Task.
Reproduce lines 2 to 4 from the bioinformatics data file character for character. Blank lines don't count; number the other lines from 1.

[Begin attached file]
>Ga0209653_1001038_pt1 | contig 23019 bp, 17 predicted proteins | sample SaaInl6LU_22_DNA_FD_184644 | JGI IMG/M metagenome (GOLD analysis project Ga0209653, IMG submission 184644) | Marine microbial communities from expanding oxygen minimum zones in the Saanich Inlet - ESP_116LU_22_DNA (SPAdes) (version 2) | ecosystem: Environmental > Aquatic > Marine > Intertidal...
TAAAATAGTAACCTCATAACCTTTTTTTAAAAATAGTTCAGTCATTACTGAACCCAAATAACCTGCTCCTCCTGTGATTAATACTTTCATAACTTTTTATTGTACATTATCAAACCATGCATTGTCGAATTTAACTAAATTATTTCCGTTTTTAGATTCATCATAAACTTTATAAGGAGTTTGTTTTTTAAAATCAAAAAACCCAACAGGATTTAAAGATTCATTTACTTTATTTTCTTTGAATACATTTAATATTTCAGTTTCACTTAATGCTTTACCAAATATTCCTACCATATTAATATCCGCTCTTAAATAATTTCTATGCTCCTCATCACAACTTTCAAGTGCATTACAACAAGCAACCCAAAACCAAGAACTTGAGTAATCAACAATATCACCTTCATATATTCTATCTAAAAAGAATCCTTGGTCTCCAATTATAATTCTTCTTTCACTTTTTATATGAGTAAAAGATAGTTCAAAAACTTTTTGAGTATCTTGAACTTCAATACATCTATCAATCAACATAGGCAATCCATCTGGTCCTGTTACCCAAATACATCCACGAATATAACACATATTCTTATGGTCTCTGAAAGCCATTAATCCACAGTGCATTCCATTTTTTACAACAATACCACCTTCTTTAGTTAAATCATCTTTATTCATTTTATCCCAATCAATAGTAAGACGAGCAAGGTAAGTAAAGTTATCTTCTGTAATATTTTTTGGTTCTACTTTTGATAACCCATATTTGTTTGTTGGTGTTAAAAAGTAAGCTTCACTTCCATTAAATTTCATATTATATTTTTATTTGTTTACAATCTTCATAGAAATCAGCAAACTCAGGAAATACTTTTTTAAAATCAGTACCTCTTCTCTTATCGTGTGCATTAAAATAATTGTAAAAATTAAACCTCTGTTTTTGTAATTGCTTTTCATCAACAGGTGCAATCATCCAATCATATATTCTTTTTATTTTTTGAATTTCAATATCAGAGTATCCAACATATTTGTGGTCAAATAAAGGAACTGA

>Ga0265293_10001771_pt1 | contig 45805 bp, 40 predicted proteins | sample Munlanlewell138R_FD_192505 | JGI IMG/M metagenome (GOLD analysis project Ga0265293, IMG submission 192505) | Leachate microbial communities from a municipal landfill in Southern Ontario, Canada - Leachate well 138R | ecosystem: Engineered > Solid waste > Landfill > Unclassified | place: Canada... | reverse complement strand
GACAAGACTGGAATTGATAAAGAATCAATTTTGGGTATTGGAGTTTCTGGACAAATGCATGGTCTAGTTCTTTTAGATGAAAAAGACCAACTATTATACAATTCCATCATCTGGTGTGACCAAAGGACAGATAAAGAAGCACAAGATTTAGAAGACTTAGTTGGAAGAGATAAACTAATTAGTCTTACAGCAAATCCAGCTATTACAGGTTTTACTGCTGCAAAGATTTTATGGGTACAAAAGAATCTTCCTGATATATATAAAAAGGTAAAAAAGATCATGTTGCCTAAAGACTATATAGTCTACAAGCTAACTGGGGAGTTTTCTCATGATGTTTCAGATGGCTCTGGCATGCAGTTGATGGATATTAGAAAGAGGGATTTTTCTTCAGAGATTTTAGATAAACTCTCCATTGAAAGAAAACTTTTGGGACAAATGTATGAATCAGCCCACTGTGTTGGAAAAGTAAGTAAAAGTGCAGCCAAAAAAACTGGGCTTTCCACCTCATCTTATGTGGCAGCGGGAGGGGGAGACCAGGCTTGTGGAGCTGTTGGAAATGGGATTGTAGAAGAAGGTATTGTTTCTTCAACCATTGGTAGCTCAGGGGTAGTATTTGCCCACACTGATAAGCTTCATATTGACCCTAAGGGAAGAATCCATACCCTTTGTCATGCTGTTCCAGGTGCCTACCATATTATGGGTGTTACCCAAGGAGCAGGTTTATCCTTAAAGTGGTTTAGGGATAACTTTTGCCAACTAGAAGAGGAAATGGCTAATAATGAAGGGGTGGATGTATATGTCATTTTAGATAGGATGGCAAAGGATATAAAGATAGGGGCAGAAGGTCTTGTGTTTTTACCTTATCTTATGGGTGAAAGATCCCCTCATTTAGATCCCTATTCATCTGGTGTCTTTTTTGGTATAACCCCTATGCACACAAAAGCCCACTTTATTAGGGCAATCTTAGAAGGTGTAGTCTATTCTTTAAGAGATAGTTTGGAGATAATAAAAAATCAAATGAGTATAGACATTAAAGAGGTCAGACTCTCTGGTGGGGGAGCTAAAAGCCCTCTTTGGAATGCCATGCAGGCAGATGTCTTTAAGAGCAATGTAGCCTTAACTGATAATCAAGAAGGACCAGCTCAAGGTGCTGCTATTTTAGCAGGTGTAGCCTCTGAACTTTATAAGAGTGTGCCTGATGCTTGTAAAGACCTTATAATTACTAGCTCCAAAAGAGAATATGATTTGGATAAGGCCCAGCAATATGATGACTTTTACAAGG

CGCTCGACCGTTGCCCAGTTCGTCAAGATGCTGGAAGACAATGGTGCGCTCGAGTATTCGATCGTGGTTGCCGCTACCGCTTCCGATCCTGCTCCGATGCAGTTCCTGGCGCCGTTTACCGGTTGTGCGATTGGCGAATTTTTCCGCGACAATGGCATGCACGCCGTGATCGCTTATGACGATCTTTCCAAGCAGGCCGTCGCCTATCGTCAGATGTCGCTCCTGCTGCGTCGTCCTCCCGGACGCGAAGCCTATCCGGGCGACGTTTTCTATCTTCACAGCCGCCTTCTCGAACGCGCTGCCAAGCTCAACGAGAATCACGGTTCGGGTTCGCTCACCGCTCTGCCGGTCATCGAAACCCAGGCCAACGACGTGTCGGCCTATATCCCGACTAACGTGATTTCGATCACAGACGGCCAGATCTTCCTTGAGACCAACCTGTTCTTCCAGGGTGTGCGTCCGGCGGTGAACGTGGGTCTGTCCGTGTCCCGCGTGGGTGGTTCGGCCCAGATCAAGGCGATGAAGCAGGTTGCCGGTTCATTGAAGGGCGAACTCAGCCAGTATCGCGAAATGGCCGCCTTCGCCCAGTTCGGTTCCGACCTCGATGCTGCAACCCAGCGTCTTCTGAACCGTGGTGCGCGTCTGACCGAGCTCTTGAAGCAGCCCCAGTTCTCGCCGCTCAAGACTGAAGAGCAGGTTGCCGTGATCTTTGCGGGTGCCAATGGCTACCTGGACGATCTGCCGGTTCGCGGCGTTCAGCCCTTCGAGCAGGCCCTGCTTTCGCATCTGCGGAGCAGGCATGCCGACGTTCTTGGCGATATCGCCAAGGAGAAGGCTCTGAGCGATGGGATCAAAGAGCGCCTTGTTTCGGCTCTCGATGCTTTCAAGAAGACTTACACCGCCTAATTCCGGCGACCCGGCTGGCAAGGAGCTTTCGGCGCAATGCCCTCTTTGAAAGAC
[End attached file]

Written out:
TAAAATAGTAACCTCATAACCTTTTTTTAAAAATAGTTCAGTCATTACTGAACCCAAATAACCTGCTCCTCCTGTGATTAATACTTTCATAACTTTTTATTGTACATTATCAAACCATGCATTGTCGAATTTAACTAAATTATTTCCGTTTTTAGATTCATCATAAACTTTATAAGGAGTTTGTTTTTTAAAATCAAAAAACCCAACAGGATTTAAAGATTCATTTACTTTATTTTCTTTGAATACATTTAATATTTCAGTTTCACTTAATGCTTTACCAAATATTCCTACCATATTAATATCCGCTCTTAAATAATTTCTATGCTCCTCATCACAACTTTCAAGTGCATTACAACAAGCAACCCAAAACCAAGAACTTGAGTAATCAACAATATCACCTTCATATATTCTATCTAAAAAGAATCCTTGGTCTCCAATTATAATTCTTCTTTCACTTTTTATATGAGTAAAAGATAGTTCAAAAACTTTTTGAGTATCTTGAACTTCAATACATCTATCAATCAACATAGGCAATCCATCTGGTCCTGTTACCCAAATACATCCACGAATATAACACATATTCTTATGGTCTCTGAAAGCCATTAATCCACAGTGCATTCCATTTTTTACAACAATACCACCTTCTTTAGTTAAATCATCTTTATTCATTTTATCCCAATCAATAGTAAGACGAGCAAGGTAAGTAAAGTTATCTTCTGTAATATTTTTTGGTTCTACTTTTGATAACCCATATTTGTTTGTTGGTGTTAAAAAGTAAGCTTCACTTCCATTAAATTTCATATTATATTTTTATTTGTTTACAATCTTCATAGAAATCAGCAAACTCAGGAAATACTTTTTTAAAATCAGTACCTCTTCTCTTATCGTGTGCATTAAAATAATTGTAAAAATTAAACCTCTGTTTTTGTAATTGCTTTTCATCAACAGGTGCAATCATCCAATCATATATTCTTTTTATTTTTTGAATTTCAATATCAGAGTATCCAACATATTTGTGGTCAAATAAAGGAACTGA

>Ga0265293_10001771_pt1 | contig 45805 bp, 40 predicted proteins | sample Munlanlewell138R_FD_192505 | JGI IMG/M metagenome (GOLD analysis project Ga0265293, IMG submission 192505) | Leachate microbial communities from a municipal landfill in Southern Ontario, Canada - Leachate well 138R | ecosystem: Engineered > Solid waste > Landfill > Unclassified | place: Canada... | reverse complement strand
GACAAGACTGGAATTGATAAAGAATCAATTTTGGGTATTGGAGTTTCTGGACAAATGCATGGTCTAGTTCTTTTAGATGAAAAAGACCAACTATTATACAATTCCATCATCTGGTGTGACCAAAGGACAGATAAAGAAGCACAAGATTTAGAAGACTTAGTTGGAAGAGATAAACTAATTAGTCTTACAGCAAATCCAGCTATTACAGGTTTTACTGCTGCAAAGATTTTATGGGTACAAAAGAATCTTCCTGATATATATAAAAAGGTAAAAAAGATCATGTTGCCTAAAGACTATATAGTCTACAAGCTAACTGGGGAGTTTTCTCATGATGTTTCAGATGGCTCTGGCATGCAGTTGATGGATATTAGAAAGAGGGATTTTTCTTCAGAGATTTTAGATAAACTCTCCATTGAAAGAAAACTTTTGGGACAAATGTATGAATCAGCCCACTGTGTTGGAAAAGTAAGTAAAAGTGCAGCCAAAAAAACTGGGCTTTCCACCTCATCTTATGTGGCAGCGGGAGGGGGAGACCAGGCTTGTGGAGCTGTTGGAAATGGGATTGTAGAAGAAGGTATTGTTTCTTCAACCATTGGTAGCTCAGGGGTAGTATTTGCCCACACTGATAAGCTTCATATTGACCCTAAGGGAAGAATCCATACCCTTTGTCATGCTGTTCCAGGTGCCTACCATATTATGGGTGTTACCCAAGGAGCAGGTTTATCCTTAAAGTGGTTTAGGGATAACTTTTGCCAACTAGAAGAGGAAATGGCTAATAATGAAGGGGTGGATGTATATGTCATTTTAGATAGGATGGCAAAGGATATAAAGATAGGGGCAGAAGGTCTTGTGTTTTTACCTTATCTTATGGGTGAAAGATCCCCTCATTTAGATCCCTATTCATCTGGTGTCTTTTTTGGTATAACCCCTATGCACACAAAAGCCCACTTTATTAGGGCAATCTTAGAAGGTGTAGTCTATTCTTTAAGAGATAGTTTGGAGATAATAAAAAATCAAATGAGTATAGACATTAAAGAGGTCAGACTCTCTGGTGGGGGAGCTAAAAGCCCTCTTTGGAATGCCATGCAGGCAGATGTCTTTAAGAGCAATGTAGCCTTAACTGATAATCAAGAAGGACCAGCTCAAGGTGCTGCTATTTTAGCAGGTGTAGCCTCTGAACTTTATAAGAGTGTGCCTGATGCTTGTAAAGACCTTATAATTACTAGCTCCAAAAGAGAATATGATTTGGATAAGGCCCAGCAATATGATGACTTTTACAAGG